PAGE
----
The intensity can’t be matched, in games or in his desire to remain on the court despite injuries that come & go. Kobe Bryant is the undisputed king and ruler of the Los Angeles Lakers, and until he leaves or retires, nothing can grow to its full potential next to him.
I don’t want to be the next Michael Jordan, I only want to be Kobe Bryant. What I’m doing right now, I’m chasing perfection.
You have to be selfish in a way in order to become a success in the NBA, not to mention a living legend, one of the all time greatest to play the game, who is in his mid 30’s and is still one of the top 4 scorers in the game, next to Kevin Durant, Carmelo Anthony and LeBron James, although it’s usually a matter of shot-volume that keeps him with them.
Bryant isn’t going to change, and adapting is also something a lot of NBA stars need to do. LeBron James didn’t want to take the reigns but he had to, because sharing the load between him and Dwyane Wade wasn’t working. A clear hierarchy was needed. Wade has his own ego, but in order to win that second NBA title, he needed and did slide over to the side, giving James the full spectrum of the spotlight.
Bryant did enough sharing early in his career with Shaquille O’Neal. That duo destroyed and dominated the league in the early 00’s, but also self destructed two years in a row against teams that are perfect examples of team – the San Antonio Spurs in 2003 and the Detroit Pistons in 2004. Then Shaq left, and Bryant was left with a wasteland around him, even missing the playoffs in 2005 because it took the Lakers time to once again add the pieces around him.
Kobe Bryant isn’t going to change, Dwight Howard is. Or will have to. Maybe he already has. There’s no chance in being as serious and as intense as Bryant is. Maybe he and the Lakers love to exaggerate with the severity of his injuries plenty of times; I wouldn’t be surprised that Bryant loves reading about how gallant he is for playing 12 minutes just to provide inspiration to his leader-less teammates. Maybe they were just thinking: thank god the ball-hog is off the lineup for once. I guess we’ll never really know, unless someone publishes a book.
Dwight Howard won’t be a 20-15 center and go to guy when Bryant is around, because eventually, even if he has a few games of 11, 12 and 14 assists, Bryant goes back to his original form, which is being about himself, wanting to grab the spotlight just as much as he wants to win.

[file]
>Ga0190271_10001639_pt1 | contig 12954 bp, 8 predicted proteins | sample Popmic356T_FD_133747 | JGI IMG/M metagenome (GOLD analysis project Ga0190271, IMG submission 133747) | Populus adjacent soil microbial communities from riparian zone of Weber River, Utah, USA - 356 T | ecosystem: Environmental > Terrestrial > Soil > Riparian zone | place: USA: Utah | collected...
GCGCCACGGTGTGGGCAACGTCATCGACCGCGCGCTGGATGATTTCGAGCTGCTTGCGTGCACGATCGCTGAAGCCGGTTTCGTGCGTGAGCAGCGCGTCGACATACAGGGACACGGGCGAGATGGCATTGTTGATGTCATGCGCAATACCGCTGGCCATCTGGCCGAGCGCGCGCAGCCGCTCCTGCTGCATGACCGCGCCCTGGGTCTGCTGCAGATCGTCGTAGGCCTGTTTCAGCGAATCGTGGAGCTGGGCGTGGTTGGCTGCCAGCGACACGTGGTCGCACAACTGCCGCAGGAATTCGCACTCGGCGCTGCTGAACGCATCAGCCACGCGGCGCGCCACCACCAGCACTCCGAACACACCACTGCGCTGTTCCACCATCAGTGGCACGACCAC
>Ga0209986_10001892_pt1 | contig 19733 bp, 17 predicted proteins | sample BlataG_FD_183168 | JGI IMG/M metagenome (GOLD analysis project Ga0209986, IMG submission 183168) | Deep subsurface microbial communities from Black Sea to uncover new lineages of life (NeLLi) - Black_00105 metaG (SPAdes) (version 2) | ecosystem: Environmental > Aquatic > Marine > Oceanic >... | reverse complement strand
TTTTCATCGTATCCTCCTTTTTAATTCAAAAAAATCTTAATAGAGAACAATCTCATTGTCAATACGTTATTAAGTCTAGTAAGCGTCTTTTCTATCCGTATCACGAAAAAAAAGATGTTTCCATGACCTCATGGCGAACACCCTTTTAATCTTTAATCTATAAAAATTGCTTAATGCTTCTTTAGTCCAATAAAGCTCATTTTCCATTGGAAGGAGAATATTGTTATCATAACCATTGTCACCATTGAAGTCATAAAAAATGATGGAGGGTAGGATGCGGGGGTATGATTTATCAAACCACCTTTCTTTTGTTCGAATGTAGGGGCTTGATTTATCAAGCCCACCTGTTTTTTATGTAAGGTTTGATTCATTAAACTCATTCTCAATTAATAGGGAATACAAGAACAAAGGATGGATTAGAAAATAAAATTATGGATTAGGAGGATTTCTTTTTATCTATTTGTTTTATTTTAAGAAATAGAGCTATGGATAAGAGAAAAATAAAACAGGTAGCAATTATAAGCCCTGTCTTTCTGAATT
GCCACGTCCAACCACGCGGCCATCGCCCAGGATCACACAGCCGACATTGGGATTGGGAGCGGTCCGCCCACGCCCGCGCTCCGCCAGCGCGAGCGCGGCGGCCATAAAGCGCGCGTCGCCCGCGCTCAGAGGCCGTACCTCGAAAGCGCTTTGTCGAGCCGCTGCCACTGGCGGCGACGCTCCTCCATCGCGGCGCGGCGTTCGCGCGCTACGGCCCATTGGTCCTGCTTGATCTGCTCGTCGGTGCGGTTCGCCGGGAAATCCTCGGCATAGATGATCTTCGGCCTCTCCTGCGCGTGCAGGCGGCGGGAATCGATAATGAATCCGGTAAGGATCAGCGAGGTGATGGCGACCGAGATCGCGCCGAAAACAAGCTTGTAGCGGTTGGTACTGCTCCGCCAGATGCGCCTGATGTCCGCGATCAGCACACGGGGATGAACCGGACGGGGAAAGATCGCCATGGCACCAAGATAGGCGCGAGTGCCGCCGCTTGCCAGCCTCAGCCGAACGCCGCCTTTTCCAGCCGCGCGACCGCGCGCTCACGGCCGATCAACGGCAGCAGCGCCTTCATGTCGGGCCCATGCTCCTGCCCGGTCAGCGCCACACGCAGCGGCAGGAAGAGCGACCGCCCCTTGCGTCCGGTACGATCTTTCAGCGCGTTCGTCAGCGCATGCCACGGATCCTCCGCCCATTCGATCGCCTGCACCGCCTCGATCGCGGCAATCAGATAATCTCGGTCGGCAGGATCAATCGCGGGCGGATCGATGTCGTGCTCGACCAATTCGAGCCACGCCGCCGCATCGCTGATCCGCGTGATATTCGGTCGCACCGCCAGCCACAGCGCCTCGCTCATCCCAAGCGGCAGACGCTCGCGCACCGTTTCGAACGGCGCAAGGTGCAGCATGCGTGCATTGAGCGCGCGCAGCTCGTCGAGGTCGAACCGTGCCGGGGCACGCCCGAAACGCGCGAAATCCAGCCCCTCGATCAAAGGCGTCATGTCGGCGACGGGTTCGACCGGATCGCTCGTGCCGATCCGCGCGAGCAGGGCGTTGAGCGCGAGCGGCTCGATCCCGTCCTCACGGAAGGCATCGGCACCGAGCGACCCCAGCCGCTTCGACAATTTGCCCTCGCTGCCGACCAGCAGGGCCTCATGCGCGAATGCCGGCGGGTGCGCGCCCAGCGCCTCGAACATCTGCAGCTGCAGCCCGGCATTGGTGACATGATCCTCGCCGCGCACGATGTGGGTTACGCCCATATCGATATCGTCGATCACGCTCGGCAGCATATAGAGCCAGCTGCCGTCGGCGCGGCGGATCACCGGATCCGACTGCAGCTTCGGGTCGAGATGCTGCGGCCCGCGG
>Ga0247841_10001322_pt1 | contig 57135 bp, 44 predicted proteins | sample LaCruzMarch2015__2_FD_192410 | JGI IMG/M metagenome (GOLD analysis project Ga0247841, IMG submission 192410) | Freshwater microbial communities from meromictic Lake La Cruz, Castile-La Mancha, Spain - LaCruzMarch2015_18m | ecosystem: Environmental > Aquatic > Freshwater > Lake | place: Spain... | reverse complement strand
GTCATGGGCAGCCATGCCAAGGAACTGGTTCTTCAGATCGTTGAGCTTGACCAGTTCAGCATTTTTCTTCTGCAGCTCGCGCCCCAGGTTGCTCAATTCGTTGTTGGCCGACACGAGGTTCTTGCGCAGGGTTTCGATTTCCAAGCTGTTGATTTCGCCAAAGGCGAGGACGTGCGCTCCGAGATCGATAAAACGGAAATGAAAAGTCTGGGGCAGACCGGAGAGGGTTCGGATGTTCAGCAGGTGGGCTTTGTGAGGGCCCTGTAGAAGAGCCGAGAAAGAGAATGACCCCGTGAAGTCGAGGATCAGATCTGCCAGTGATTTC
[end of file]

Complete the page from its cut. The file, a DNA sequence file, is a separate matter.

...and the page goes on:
I’ll do whatever it takes to win the games, whether it’s sitting on a bench waving a towel, handling a cup of water to a teammate, or hitting the game winning shot.
Bryant wants to win – for himself, for equaling the sixth ring Jordan has, just so he can hear himself being brought up in the discussion of the greatest shooting guard ever, the greatest player ever and the rest. But he needs that win, eventually, to be about him. He needs teammates that understand that, or they should simply stay out of his way. The team assembled around him from 2008-2010 was the right group. Not enough ego to clash with his own, but plenty of talent to complement his own.
The depth of those years is gone. Steve Nash is better than Derek Fisher, but horrible on defense, with Steve Blake offering some console, some of the time. Dwight Howard isn’t 100%, and isn’t 100% happy or sure he wants to continue with Bryant. It doesn’t matter what he says to the media. We’ll know the real truth once free agency becomes a story, and we’ll see where his heart resides. Pau Gasol is no longer that Gasol, the one who won the fifth ring for Kobe only to see Bryant win the series MVP, he’ll never be again.
No one can reach their full individual potential next to Kobe Bryant, and in order for that relationship to work, the other player, Dwight Howard being the case, needs to understand that, and change his game and his expectations accordingly. Unless that happens, making the playoffs and getting knocked out quickly is all the Lakers can hope to achieve this season.